Sunday, July 12, 2009


The Rev. Dana Prom Smith, S.T.D., Ph.D. (7/12/09)

An unintended of consequence of President Ronald Reagan's foreign policy was a boon for tomato fanciers in the High Country. When he demanded on June 12, 1987, at the Brandenburg Gate that President Mikhail Gorbachev of the Soviet Union "tear down this wall," he was referring to the Berlin Wall, but the consequence was "glasnost," an opening up of the Soviet Union which, heretofore, had been a closed society. Actually, under Gorbachev's leadership there had been a gradual glasnost earlier in the 1980's.

"Glasnost" meant, amongst other things, an opening up of Soviet agriculture which meant in turn an opening up of gardens and gardeners in Siberia. Russians have long been known as excellent gardeners, but Siberian gardeners were a special breed of Russian gardeners.

While President Reagan had hydrogen bombs and an end to the Cold War on his mind, a result was the discovery of Siberian heirloom tomatoes. For decades the Soviet Union had been a closed society, especially after the end of World War II, but long before that. Winston Churchill in 1946 said, "From Stettin in the Baltic to Trieste in the Adriatic, an iron curtain has descended across the continent." Actually, an iron curtain had descended soon after the Russian Revolution of October 1917. This meant that the Soviet Union had been a closed society for about 70 years.

During those years of isolation, Siberian farmers had slowly, year after year, developed superior heirloom tomatoes, taking the seed from the best tomato plants and planting them the following year, developing hardy tomato plants with a short growing season. There had been no artificial hybridization from Western capitalist commercial agribusiness, but just natural selection, producing strong, reliable, heirloom tomatoes.

Soviet paranoia about Western imperialism kept the agricultural capitalists out of Russia, leaving the Siberians to themselves to develop robust heirlooms. The Siberian tomatoes are amongst the ironies of horticulture, the blessings of a communist blowback.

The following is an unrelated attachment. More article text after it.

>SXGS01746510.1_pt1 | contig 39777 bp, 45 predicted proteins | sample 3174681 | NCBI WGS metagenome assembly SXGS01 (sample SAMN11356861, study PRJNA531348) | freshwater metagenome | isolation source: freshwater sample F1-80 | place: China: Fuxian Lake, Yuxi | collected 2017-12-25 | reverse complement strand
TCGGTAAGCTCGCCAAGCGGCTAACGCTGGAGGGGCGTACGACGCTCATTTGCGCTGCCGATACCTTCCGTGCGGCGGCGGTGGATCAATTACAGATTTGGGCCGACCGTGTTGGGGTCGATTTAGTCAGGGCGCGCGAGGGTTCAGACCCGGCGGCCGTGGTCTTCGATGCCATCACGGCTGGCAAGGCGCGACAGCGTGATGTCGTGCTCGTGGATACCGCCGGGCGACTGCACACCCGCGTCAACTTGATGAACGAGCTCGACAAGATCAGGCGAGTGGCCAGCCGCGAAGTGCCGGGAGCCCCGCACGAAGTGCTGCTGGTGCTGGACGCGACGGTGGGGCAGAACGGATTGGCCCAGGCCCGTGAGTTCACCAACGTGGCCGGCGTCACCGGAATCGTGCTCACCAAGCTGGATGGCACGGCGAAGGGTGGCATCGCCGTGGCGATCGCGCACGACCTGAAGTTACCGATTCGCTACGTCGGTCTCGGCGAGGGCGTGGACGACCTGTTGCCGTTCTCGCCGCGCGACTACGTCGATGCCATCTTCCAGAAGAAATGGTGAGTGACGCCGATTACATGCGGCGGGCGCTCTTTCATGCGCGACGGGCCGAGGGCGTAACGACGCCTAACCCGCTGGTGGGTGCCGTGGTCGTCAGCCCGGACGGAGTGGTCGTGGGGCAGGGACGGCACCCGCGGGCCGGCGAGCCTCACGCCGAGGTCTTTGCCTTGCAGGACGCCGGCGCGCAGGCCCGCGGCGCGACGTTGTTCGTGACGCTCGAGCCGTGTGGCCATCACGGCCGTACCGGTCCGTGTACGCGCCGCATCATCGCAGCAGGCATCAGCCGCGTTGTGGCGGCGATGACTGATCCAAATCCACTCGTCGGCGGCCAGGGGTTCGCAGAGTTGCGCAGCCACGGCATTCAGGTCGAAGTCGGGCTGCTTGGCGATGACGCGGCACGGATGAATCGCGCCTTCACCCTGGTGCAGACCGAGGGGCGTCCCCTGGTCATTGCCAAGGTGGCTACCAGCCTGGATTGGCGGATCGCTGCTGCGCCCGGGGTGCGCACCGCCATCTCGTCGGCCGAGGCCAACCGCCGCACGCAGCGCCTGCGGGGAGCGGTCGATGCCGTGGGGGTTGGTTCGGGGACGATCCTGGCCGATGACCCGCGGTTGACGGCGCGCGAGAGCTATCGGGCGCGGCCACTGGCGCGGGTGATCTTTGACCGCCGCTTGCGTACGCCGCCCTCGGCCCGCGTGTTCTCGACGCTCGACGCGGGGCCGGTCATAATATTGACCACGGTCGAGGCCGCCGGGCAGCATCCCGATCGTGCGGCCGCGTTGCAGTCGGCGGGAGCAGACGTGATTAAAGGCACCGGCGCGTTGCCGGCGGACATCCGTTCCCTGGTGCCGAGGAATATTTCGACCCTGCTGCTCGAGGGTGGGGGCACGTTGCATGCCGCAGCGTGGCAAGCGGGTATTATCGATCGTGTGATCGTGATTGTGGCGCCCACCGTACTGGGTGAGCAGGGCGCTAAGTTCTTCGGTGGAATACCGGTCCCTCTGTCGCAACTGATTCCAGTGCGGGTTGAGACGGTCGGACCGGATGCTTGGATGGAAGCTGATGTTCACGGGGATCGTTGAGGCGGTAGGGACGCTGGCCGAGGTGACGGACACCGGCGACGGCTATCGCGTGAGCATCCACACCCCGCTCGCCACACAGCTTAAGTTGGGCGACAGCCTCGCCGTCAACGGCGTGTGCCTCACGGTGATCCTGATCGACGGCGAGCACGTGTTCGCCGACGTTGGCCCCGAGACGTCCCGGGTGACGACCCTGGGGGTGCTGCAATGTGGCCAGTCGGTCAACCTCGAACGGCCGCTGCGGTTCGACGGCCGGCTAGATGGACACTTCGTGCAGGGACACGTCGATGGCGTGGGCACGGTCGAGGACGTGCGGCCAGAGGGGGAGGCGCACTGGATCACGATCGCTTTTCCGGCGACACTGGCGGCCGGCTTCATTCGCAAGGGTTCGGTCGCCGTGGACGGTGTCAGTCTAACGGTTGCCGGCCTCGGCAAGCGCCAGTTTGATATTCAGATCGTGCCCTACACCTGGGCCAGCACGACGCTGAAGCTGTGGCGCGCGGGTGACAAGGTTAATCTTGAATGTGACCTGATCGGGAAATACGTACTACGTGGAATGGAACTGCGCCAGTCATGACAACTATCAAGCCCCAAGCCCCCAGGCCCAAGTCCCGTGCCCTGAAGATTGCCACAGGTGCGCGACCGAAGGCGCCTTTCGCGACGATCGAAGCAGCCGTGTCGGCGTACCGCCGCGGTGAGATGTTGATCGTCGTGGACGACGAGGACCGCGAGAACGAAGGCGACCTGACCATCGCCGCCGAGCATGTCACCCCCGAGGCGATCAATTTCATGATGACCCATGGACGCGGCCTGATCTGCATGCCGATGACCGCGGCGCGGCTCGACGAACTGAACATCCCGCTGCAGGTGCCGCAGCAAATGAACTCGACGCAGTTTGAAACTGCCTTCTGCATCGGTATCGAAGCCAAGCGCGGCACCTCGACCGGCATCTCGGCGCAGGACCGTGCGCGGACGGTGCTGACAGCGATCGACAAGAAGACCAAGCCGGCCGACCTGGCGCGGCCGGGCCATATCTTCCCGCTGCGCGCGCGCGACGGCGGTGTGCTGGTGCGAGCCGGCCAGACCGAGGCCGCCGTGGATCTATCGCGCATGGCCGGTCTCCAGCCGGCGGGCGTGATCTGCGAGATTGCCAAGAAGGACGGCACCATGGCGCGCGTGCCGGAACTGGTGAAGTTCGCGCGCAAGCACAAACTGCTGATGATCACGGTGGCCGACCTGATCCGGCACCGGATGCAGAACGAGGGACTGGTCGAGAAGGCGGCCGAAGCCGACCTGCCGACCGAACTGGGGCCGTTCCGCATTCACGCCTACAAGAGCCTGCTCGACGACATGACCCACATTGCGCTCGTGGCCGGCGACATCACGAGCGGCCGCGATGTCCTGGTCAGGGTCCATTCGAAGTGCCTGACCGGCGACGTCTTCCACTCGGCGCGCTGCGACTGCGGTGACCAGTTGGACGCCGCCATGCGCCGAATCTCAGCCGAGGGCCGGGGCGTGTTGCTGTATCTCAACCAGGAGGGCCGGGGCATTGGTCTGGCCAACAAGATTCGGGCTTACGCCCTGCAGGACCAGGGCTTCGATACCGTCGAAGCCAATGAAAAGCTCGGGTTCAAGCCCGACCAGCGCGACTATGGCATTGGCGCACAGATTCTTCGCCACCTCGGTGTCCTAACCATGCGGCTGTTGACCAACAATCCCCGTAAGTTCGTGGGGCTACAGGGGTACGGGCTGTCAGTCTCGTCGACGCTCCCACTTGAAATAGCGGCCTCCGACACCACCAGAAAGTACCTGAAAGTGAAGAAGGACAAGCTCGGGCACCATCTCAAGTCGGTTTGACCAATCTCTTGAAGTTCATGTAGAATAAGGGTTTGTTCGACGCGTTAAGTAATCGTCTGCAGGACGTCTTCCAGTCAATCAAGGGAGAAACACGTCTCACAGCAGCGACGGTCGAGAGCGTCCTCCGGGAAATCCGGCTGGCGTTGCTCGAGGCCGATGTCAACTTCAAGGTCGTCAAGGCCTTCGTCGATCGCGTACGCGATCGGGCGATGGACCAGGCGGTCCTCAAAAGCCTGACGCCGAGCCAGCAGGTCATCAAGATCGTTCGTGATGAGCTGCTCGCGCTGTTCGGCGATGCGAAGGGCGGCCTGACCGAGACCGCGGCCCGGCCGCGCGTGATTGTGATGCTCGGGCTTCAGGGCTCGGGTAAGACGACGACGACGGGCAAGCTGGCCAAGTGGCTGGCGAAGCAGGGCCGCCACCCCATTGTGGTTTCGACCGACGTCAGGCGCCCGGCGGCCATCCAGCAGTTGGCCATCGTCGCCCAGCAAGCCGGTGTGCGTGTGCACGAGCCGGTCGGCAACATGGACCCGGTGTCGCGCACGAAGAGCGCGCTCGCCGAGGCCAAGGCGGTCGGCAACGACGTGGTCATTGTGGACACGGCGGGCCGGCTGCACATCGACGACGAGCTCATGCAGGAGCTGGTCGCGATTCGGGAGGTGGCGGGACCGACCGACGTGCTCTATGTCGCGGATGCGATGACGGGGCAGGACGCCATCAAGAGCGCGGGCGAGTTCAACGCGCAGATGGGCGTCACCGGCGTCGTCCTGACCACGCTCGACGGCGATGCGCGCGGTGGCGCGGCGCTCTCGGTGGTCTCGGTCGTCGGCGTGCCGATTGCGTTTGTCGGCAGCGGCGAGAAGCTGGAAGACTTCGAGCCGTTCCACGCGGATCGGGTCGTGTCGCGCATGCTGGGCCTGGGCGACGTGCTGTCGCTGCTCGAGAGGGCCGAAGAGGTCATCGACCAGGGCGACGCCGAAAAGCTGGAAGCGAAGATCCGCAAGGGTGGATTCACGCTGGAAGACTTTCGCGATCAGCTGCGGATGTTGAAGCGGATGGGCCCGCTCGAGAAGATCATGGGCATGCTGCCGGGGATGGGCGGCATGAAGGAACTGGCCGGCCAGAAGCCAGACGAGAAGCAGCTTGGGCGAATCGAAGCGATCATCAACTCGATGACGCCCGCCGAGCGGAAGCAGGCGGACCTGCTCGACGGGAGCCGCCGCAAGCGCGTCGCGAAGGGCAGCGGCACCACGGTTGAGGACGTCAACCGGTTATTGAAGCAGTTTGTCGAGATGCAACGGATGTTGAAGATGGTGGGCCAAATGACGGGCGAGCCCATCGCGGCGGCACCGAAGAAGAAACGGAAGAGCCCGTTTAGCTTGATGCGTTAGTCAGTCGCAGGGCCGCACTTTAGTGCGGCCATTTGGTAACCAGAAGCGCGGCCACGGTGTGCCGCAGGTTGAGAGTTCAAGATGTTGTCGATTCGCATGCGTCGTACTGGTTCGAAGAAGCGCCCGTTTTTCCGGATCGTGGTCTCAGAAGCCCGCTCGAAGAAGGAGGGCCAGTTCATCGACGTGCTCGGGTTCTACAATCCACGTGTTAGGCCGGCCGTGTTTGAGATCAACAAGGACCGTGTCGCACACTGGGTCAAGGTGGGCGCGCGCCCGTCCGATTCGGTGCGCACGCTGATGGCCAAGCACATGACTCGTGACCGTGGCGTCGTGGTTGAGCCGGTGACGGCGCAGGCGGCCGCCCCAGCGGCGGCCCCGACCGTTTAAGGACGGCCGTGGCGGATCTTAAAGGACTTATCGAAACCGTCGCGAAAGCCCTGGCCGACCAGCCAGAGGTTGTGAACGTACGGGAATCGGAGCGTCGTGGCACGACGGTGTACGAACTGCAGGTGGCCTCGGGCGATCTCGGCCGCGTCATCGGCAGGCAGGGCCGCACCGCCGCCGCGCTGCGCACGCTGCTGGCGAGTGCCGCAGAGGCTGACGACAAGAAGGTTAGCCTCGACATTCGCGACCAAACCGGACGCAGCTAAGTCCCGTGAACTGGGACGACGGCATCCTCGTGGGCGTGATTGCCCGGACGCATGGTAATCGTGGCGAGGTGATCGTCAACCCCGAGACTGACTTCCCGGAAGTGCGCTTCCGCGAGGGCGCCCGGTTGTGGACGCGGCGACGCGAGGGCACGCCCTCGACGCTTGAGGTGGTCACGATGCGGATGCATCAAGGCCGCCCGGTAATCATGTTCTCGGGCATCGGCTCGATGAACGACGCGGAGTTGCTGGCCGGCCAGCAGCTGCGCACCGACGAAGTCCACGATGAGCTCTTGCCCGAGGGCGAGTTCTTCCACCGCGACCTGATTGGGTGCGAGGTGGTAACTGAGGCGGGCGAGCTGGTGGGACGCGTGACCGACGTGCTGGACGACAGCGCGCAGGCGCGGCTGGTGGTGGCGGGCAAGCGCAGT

Of course, tomatoes that would do well in Siberia would certainly do well on the Colorado Plateau. One of the problems for gardeners in Flagstaff is that many of the old favorites have a long growing season. The famous heirloom Brandywine takes from 80 to 100 days to mature, leaving the Flagstaff gardener feeling the nip of frost before the first tomato.

Sad it is, but most commercial nurseries don't stock these Siberians, preferring to merchandise the old reliables of Better Boy and Early Girl, which are great early-producing tomatoes. However, the variety has been limited, except for Stupice, another early producer (52 days) from Czechoslovakia.

Perhaps, the most delightful of the Siberians is the Galina with a vine that resembles an adolescent in the throes of growth, all arms and legs. An ungainly vine that is easily espaliered, the fruit comes in clusters of golden cherries, so sweet of taste that they seldom reach the kitchen. Unlike our loppy capitalist adolescents, the Galina is productive, being both early (59 days) and abundant.

Another pleasure is Sasha's Altai which hails from the Altai Shan mountains near China. So remote, that it was considered terra incognita by Renaissance cartographers and was even designated by Medieval cartographers as hic sunt dracones (here are dragons.) Sasha, a barefooted Siberian gardener, walked, unshod, eight miles one way to give Bill McDorman, the tomato seed hunter, seeds from his own heirloom tomato plant.

The plant isn't loppy as is the Galina, but compact and bushy, reminding one of a short, sturdy, hardy Siberian gardener. An early producer (59 days), it is prolific with a prize-winning taste. Unlike Galina which falls out of a cage, Sasha's Altai can easily be contained in a medium sized cage. They are sort of the Mutt and Jeff of the Siberians.

Two other Siberian good-producing cultivars are Perestroika and Glasnost, but if one is looking for a replica with taste of those round, full-figured tomatoes in the supermarket, another Siberian, "Market Miracle," is a good bet.

President Reagan can be forgiven trying to palm off ketchup as a vegetable in school lunches because in his Cold War triumph he opened up Siberian tomatoes for High Country gardeners.

Copyright (c) Dana Prom Smith 2009

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